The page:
2. Pingback: Dynamic Problem Solution in Scala « Statically Typed

  3. James Iry
    April 18, 2010

    I just wanted to pop in and clarify a couple of things.

    Scala doesn’t have HM type inference because it has a type system that’s too sophisticated for the HM algorithm. It’s still an open research question as to just how much type reconstruction is possible under type systems like Scala’s, but whatever the final answer is it will never be the HM algorithm and it’s almost certainly never going to be full reconstruction.

    Also, Java’s “generics” and Scala’s parametric polymorphism are more closely related to the kinds of parametric polymorphism found in ML and other HM languages than C++’s templates are. C++ templates are outliers in the space of type system design – it’s in fact very hard to give a clean type theoretical semantics to C++ templates where it’s much, much easier to do so for Java (and Scala).

    In ML, Java, C#, Haskell, and Scala a function/method f parametrized by type t without qualification says that “for all types t there exists a function f such that…” In C++, a function/method f parameterized by type t only says “for all types t such that the expansion of this template compiles there exists a function f such that…” In other words, C++ templates create pretty arbitrarily sophisticated bounds on the type t but do it implicitly. That’s powerful stuff, but very hard to reason about. One eminently practical consequence is that type parameter errors in C++ tend to make compilers throw up pages of stuff because it’s not clear where the problem is. Another consequence is the general lack of separate compilation in C++ – in order to know if a type parameter works the code using a template needs to know if the template will compile when expanded. Compare that with the much simpler error messages involved when you screw up an ML type parameter or the ease with which Java handles separate compilation. It’s no surprise that C++ remains one of the very tiny fraction of languages that have gone down the route of templates for type abstraction.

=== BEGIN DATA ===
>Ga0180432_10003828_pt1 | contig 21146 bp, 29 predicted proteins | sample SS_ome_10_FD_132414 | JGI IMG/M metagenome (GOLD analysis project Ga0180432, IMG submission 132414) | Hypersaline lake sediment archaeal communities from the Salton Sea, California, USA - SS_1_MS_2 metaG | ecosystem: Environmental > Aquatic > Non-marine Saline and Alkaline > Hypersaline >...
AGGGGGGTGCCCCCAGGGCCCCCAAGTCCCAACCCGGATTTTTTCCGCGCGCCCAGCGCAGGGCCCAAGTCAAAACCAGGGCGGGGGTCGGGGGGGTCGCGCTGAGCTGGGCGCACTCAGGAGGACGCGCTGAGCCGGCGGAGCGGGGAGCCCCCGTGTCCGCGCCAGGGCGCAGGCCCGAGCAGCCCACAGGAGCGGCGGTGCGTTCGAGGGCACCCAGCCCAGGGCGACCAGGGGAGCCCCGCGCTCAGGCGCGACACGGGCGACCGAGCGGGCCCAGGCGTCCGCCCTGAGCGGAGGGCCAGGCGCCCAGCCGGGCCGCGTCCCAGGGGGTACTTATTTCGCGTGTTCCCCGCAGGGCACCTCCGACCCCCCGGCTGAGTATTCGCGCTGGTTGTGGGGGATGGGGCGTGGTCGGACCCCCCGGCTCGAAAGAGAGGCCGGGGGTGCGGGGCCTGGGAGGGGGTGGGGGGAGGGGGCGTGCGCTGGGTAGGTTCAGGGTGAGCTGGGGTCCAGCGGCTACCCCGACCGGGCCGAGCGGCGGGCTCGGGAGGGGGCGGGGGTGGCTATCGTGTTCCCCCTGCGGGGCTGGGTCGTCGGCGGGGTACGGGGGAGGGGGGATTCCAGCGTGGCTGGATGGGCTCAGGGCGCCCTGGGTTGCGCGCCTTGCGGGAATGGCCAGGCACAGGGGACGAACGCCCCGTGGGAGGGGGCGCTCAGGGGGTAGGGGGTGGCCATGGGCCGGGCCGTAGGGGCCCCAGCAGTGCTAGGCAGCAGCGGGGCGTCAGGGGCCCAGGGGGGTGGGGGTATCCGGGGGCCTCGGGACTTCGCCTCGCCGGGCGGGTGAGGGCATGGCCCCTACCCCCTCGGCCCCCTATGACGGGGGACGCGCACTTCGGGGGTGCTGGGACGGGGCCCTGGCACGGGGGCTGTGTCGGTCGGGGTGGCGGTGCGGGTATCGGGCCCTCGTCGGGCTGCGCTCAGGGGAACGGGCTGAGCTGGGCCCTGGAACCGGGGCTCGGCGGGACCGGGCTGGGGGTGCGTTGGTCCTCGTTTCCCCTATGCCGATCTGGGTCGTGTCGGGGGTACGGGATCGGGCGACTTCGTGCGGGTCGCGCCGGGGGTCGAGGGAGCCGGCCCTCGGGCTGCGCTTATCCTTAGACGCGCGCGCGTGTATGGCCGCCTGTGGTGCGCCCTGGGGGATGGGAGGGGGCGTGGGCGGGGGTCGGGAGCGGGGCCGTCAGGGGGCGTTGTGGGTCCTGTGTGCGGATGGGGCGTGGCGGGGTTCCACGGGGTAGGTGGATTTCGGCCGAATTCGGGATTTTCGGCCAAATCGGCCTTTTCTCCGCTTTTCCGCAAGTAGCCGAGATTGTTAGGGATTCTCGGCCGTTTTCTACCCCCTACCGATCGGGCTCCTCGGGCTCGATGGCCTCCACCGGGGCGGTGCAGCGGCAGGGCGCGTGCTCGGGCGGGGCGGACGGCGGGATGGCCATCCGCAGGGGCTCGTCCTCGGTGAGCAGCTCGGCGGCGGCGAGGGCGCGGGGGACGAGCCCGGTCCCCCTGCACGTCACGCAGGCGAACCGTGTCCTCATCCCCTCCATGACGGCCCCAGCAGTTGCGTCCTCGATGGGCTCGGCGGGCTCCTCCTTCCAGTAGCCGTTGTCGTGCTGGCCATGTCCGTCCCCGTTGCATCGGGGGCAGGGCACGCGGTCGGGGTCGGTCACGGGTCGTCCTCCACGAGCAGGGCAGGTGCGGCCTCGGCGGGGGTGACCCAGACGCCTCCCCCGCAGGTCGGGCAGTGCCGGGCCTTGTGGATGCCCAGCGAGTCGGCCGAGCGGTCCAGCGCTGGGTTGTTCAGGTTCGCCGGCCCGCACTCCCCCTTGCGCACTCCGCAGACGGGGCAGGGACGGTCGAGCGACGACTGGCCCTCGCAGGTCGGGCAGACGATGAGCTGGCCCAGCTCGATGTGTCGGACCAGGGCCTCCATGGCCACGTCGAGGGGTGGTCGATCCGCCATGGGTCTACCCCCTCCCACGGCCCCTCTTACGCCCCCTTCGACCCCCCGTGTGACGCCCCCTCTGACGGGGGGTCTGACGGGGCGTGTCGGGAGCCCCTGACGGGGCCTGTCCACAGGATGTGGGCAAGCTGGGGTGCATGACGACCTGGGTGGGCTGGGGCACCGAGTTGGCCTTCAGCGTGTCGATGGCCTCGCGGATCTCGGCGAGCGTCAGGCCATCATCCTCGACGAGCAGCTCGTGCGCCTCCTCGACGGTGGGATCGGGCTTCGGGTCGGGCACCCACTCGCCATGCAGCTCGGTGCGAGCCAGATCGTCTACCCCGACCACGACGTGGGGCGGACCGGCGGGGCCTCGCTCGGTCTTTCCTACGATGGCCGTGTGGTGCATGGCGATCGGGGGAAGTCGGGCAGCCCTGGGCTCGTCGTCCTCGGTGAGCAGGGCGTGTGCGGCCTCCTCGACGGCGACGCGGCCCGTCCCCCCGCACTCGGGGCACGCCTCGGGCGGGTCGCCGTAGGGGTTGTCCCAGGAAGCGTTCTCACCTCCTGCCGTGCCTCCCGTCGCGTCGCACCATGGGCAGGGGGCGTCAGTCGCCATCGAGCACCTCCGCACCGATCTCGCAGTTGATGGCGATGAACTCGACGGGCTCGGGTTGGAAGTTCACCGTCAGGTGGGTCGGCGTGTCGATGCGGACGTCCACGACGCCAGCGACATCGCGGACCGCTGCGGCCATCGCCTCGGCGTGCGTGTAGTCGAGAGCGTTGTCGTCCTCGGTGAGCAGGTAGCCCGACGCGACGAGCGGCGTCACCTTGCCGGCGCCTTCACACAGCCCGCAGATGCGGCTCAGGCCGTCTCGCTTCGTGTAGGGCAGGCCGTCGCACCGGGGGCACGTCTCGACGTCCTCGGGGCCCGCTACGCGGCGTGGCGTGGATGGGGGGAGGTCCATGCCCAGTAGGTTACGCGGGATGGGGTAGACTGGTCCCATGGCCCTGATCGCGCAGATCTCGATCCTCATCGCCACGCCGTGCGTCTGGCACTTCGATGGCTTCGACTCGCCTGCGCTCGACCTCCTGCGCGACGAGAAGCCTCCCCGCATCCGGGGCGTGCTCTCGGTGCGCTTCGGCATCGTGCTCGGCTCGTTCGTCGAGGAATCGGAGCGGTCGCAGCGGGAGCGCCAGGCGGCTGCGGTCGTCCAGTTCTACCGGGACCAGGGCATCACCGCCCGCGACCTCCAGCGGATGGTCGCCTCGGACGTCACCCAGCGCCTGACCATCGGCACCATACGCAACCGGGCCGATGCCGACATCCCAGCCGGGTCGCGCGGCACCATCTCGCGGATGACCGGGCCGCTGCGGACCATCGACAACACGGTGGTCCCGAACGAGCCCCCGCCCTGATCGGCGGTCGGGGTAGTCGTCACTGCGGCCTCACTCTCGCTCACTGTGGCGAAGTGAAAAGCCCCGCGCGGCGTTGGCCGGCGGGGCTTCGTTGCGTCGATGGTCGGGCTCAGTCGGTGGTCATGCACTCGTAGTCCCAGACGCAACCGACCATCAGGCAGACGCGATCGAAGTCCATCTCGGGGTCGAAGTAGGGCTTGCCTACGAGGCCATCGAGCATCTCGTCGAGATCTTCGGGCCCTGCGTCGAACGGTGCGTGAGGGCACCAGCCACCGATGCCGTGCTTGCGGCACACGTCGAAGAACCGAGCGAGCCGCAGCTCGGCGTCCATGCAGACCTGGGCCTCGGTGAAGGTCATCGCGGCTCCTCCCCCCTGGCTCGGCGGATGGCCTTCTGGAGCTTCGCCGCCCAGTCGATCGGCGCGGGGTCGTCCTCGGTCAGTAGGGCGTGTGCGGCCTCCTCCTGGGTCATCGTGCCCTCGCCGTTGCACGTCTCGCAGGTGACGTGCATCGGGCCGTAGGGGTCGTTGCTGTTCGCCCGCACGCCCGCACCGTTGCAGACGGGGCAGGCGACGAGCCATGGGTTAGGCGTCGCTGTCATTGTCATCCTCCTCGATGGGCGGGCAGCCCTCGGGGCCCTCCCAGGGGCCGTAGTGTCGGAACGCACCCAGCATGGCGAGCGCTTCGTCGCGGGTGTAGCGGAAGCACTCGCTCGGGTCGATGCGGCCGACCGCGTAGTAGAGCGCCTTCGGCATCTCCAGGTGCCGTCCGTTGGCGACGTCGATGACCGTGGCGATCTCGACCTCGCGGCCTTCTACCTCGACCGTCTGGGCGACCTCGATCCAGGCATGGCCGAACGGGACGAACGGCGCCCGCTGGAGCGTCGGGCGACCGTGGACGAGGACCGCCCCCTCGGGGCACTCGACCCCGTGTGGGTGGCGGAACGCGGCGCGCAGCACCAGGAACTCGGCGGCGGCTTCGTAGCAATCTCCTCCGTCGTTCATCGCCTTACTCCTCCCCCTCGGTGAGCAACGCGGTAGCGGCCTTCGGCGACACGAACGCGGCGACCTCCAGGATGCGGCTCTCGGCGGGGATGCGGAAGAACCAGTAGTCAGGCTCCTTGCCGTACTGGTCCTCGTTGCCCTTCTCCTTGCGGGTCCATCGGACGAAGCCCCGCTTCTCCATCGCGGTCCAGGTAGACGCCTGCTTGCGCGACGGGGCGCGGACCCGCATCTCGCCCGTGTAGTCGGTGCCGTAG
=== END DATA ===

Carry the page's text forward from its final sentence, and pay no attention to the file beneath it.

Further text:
• owreese
      April 19, 2010

      Holy crap it’s James Iry on my blog! I’m honored. I read your blog. You’re coding in Scala now too? Scala’s type system is too powerful for HM? I never thought about what limitations HM might impose on a type system. Well I gotta correct that in my post. Thanks for pointing that out.

      • James Iry
        April 19, 2010

        I’ve been playing with Scala since 2007 http://james-iry.blogspot.com/2007/08/martians-vs-monads-null-considered.html

        As for HM’s restrictions, it’s basically System F with the restriction that polymorphism is limited to rank 1. Scala’s type system is at least in the general neighborhood of System F<: and System Fω plus it some limited dependent typing.

      • owreese
        April 19, 2010

        Yes, yes you have. Now I remember why I read your blog in the first place, it was mentioned at our Scala group. Forgive my ignorance. I’m still really flattered that someone I read was over at my blog, helping me understand more.

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This entry was posted on April 17, 2010 by in Intervew Questions, Scala.